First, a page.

Wage rates for Australian Apprentices
An Australian Apprentice is usually paid a training wage that is less than the average award wage.
However, many employers choose to pay above the stipulated minimum wage to ensure they:
attract the best candidates when recruiting
build a healthy relationship with existing Australian Apprentices and, in turn, retain their services after the completion of the training period.
Australian Apprenticeships wage levels
You must pay Australian Apprentices for the time they spend training. The wage level will vary according to:
the level of qualification
the year of training the Australian Apprentice is in
the industry and sector of the Australian Apprenticeship
the type of Australian Apprenticeship eg school-based, part-time or full-time
whether the Australian Apprentice has finished school
previous skills already acquired by the Australian Apprentice.
As Australian Apprentices become more skilled and achieve the competencies detailed in the training plan, they progress through each wage level.
Awards set out minimum wages and conditions of employment for specified employees, including those of Australian Apprentices.
Awards may include:
minimum rates of pay and allowances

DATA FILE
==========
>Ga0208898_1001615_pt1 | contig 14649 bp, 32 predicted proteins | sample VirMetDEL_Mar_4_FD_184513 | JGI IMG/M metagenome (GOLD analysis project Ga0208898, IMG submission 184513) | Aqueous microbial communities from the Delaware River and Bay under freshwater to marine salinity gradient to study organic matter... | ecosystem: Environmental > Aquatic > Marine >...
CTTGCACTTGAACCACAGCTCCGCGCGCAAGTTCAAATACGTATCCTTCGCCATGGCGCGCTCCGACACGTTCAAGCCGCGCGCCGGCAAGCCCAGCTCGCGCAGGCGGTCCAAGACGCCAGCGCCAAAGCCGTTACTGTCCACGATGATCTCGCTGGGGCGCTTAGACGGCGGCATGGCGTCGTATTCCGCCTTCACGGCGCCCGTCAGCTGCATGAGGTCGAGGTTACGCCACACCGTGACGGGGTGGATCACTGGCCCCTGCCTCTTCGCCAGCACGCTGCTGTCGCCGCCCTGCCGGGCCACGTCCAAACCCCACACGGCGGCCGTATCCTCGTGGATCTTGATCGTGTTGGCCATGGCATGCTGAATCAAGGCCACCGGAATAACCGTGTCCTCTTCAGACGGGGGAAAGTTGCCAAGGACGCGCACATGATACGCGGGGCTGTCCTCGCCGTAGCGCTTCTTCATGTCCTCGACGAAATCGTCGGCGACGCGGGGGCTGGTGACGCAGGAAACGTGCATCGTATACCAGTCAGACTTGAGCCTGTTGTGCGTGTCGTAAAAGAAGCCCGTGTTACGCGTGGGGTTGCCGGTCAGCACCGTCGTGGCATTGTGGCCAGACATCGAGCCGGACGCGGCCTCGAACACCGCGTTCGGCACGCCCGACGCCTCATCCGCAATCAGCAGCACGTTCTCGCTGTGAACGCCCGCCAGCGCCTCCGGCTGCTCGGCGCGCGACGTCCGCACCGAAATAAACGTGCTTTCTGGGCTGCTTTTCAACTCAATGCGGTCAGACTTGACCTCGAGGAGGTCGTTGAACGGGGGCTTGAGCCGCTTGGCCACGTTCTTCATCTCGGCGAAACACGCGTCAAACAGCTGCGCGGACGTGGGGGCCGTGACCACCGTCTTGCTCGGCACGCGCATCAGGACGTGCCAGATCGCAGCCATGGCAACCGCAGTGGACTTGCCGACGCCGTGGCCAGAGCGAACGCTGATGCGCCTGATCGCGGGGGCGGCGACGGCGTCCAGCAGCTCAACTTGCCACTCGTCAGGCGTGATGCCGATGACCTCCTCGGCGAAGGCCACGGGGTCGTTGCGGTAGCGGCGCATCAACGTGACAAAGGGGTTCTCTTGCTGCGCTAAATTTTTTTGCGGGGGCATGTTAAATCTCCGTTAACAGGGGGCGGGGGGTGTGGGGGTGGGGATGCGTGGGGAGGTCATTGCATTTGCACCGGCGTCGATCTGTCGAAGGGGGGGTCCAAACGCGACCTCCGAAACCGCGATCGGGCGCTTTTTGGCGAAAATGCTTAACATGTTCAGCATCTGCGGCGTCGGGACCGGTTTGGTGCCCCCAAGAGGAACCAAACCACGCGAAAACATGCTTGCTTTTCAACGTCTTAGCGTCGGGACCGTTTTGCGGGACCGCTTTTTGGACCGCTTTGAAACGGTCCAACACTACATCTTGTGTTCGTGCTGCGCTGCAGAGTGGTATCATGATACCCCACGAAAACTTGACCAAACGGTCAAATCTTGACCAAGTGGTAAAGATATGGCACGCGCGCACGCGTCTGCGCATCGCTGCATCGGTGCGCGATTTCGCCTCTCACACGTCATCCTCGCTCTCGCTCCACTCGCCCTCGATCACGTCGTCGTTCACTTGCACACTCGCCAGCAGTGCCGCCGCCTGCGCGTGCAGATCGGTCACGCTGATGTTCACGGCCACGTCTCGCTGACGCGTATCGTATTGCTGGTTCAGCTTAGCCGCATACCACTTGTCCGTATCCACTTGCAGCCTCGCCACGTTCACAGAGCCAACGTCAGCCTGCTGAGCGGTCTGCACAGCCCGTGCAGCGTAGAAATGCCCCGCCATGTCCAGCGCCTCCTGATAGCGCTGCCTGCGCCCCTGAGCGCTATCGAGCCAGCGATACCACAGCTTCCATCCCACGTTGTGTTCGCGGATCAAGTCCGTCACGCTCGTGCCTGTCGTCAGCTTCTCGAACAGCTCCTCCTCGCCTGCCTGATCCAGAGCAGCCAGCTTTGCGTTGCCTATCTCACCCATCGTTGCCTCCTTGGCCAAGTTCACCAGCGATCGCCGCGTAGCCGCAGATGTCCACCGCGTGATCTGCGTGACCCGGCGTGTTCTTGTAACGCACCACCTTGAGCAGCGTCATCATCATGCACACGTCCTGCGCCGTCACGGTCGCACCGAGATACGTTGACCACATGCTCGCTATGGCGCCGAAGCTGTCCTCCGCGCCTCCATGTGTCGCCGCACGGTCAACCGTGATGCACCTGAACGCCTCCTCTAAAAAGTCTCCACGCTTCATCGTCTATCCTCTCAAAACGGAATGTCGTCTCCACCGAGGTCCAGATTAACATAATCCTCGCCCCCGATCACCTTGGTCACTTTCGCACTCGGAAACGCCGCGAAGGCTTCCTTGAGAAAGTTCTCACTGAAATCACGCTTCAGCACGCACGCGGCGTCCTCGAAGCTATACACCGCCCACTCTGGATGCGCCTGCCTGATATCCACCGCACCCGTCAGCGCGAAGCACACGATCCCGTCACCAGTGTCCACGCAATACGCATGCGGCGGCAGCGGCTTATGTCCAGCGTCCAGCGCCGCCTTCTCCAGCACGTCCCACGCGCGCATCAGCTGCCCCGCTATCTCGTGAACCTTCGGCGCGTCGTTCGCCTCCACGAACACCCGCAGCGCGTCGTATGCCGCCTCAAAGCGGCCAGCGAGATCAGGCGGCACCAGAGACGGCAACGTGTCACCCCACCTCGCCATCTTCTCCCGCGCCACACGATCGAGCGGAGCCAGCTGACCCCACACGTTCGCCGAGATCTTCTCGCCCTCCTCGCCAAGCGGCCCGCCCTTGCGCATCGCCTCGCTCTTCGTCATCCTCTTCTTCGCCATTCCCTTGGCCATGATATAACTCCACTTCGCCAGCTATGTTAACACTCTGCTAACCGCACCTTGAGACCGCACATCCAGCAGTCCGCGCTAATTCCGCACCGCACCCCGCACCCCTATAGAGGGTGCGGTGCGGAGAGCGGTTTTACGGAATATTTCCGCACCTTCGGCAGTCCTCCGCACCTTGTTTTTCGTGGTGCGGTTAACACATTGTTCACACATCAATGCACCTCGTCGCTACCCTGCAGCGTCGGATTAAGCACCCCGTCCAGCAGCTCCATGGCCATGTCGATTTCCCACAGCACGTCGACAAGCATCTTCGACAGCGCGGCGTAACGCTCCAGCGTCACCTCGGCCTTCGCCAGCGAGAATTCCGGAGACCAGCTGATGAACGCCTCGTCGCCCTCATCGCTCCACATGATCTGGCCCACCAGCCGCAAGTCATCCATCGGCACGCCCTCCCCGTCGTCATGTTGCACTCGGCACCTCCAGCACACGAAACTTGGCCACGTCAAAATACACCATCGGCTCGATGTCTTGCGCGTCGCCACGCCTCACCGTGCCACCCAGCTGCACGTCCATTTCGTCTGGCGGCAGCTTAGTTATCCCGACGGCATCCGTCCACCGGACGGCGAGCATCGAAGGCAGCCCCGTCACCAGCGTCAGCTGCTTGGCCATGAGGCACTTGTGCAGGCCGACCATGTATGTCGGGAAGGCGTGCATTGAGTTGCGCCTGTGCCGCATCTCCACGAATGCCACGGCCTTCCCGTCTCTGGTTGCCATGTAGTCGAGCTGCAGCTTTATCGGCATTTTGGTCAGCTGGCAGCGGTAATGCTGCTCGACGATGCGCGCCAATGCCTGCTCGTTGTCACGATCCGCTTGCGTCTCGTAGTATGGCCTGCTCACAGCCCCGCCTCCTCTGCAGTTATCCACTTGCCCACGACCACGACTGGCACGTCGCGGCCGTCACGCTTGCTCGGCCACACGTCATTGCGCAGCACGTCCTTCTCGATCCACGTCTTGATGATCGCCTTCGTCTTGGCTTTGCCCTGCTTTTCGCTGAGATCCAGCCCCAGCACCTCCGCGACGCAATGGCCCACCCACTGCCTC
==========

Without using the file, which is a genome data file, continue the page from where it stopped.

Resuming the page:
overtime, shift penalty and other penalty rates
hours of work
leave provisions, for example sick/personal leave or recreation leave.
Awards may be federal or state:
Federal Awards apply in more than one state or territory. All federal awards have a clause that identifies who is bound by the award, for example employers who are members of the Australian Hotels Association or Master Builders Association.
State Awards are made by state or territory industrial tribunals. These are similar in content to federal awards, and also set out minimum pay and conditions of employment for groups of employees. They cover all employers and employees in the industry or occupation to which the award relates.
More than one award may apply to an employee but provide different parts of the overall employment package.
You need to determine which award or awards cover your employee. The easiest way to find out is to call WageLine in your state or territory.
Other wage related costs
With other costs such as superannuation, workers’ compensation, entitlements or requirements, you will generally treat an Australian Apprentice the same as all other employees, although some state and territory governments offer exemptions on workers’ compensation and/or payroll tax.